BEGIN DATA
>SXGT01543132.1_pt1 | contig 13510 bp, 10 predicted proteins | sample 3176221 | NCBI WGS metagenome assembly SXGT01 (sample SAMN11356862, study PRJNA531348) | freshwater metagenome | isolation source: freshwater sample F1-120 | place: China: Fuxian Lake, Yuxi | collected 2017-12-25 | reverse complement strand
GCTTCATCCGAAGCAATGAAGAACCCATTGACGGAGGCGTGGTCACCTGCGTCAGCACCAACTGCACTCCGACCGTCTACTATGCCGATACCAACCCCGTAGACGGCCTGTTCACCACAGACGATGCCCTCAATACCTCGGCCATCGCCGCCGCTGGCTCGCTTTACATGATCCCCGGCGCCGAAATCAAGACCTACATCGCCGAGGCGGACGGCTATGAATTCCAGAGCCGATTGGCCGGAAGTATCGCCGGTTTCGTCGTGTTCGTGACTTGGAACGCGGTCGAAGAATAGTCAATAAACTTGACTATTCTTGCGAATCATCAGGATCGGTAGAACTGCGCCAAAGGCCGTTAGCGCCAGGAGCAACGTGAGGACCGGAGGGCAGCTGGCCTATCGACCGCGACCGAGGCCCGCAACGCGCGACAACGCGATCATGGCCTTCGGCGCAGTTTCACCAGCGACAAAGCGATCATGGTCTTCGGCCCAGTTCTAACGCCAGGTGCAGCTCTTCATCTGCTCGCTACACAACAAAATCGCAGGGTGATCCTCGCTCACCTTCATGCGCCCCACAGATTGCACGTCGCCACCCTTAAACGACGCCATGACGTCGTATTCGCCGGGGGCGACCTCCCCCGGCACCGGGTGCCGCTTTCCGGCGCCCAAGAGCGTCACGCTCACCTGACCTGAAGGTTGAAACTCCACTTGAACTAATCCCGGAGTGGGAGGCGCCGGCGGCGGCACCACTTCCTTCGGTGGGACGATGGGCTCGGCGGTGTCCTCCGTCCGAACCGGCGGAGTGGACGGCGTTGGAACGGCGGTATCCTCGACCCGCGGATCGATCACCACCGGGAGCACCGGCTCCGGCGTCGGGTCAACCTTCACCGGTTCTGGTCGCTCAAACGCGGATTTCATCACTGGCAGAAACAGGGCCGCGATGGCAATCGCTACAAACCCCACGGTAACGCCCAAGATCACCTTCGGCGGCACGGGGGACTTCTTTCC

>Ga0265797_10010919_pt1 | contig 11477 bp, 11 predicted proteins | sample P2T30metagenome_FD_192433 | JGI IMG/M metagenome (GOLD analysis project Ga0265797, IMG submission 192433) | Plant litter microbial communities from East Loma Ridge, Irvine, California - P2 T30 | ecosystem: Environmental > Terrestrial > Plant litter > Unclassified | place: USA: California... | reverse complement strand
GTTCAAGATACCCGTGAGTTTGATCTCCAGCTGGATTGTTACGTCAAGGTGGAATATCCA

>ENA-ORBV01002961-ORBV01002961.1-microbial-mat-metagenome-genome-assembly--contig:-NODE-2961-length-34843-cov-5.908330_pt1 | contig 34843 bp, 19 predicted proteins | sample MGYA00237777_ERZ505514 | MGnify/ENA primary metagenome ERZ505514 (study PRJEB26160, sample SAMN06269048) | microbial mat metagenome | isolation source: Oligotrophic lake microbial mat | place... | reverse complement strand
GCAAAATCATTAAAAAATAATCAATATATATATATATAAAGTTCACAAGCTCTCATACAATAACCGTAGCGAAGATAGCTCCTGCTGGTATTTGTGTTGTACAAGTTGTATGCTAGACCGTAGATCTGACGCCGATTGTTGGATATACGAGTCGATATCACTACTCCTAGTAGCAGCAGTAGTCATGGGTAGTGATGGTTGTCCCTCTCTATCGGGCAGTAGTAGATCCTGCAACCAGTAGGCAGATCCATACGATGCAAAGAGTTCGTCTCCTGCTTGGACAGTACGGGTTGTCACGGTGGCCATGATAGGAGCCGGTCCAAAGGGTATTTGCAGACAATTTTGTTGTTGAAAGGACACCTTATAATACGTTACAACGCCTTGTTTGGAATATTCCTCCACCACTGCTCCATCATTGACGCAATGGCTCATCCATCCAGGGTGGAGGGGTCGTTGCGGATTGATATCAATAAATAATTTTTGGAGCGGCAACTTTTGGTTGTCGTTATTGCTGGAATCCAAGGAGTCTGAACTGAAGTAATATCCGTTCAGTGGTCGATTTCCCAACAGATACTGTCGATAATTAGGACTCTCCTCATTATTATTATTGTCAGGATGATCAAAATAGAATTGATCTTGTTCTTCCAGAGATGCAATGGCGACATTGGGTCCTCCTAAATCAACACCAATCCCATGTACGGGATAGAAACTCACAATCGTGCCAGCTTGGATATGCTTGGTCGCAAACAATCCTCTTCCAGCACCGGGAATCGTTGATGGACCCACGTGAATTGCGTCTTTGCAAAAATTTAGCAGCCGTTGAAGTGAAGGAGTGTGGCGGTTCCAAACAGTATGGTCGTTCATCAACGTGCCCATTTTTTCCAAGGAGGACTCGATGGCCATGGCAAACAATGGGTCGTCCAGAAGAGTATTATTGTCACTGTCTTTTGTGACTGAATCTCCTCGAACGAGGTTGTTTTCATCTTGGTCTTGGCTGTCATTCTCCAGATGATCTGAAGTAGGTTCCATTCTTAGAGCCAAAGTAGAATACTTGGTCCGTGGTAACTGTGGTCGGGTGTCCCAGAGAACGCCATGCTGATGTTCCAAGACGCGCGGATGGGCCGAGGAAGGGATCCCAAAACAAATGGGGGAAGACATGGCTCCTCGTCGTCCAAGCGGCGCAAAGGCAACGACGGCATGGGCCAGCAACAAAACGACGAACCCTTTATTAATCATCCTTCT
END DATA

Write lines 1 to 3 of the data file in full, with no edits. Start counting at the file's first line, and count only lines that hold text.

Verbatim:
>SXGT01543132.1_pt1 | contig 13510 bp, 10 predicted proteins | sample 3176221 | NCBI WGS metagenome assembly SXGT01 (sample SAMN11356862, study PRJNA531348) | freshwater metagenome | isolation source: freshwater sample F1-120 | place: China: Fuxian Lake, Yuxi | collected 2017-12-25 | reverse complement strand
GCTTCATCCGAAGCAATGAAGAACCCATTGACGGAGGCGTGGTCACCTGCGTCAGCACCAACTGCACTCCGACCGTCTACTATGCCGATACCAACCCCGTAGACGGCCTGTTCACCACAGACGATGCCCTCAATACCTCGGCCATCGCCGCCGCTGGCTCGCTTTACATGATCCCCGGCGCCGAAATCAAGACCTACATCGCCGAGGCGGACGGCTATGAATTCCAGAGCCGATTGGCCGGAAGTATCGCCGGTTTCGTCGTGTTCGTGACTTGGAACGCGGTCGAAGAATAGTCAATAAACTTGACTATTCTTGCGAATCATCAGGATCGGTAGAACTGCGCCAAAGGCCGTTAGCGCCAGGAGCAACGTGAGGACCGGAGGGCAGCTGGCCTATCGACCGCGACCGAGGCCCGCAACGCGCGACAACGCGATCATGGCCTTCGGCGCAGTTTCACCAGCGACAAAGCGATCATGGTCTTCGGCCCAGTTCTAACGCCAGGTGCAGCTCTTCATCTGCTCGCTACACAACAAAATCGCAGGGTGATCCTCGCTCACCTTCATGCGCCCCACAGATTGCACGTCGCCACCCTTAAACGACGCCATGACGTCGTATTCGCCGGGGGCGACCTCCCCCGGCACCGGGTGCCGCTTTCCGGCGCCCAAGAGCGTCACGCTCACCTGACCTGAAGGTTGAAACTCCACTTGAACTAATCCCGGAGTGGGAGGCGCCGGCGGCGGCACCACTTCCTTCGGTGGGACGATGGGCTCGGCGGTGTCCTCCGTCCGAACCGGCGGAGTGGACGGCGTTGGAACGGCGGTATCCTCGACCCGCGGATCGATCACCACCGGGAGCACCGGCTCCGGCGTCGGGTCAACCTTCACCGGTTCTGGTCGCTCAAACGCGGATTTCATCACTGGCAGAAACAGGGCCGCGATGGCAATCGCTACAAACCCCACGGTAACGCCCAAGATCACCTTCGGCGGCACGGGGGACTTCTTTCC

>Ga0265797_10010919_pt1 | contig 11477 bp, 11 predicted proteins | sample P2T30metagenome_FD_192433 | JGI IMG/M metagenome (GOLD analysis project Ga0265797, IMG submission 192433) | Plant litter microbial communities from East Loma Ridge, Irvine, California - P2 T30 | ecosystem: Environmental > Terrestrial > Plant litter > Unclassified | place: USA: California... | reverse complement strand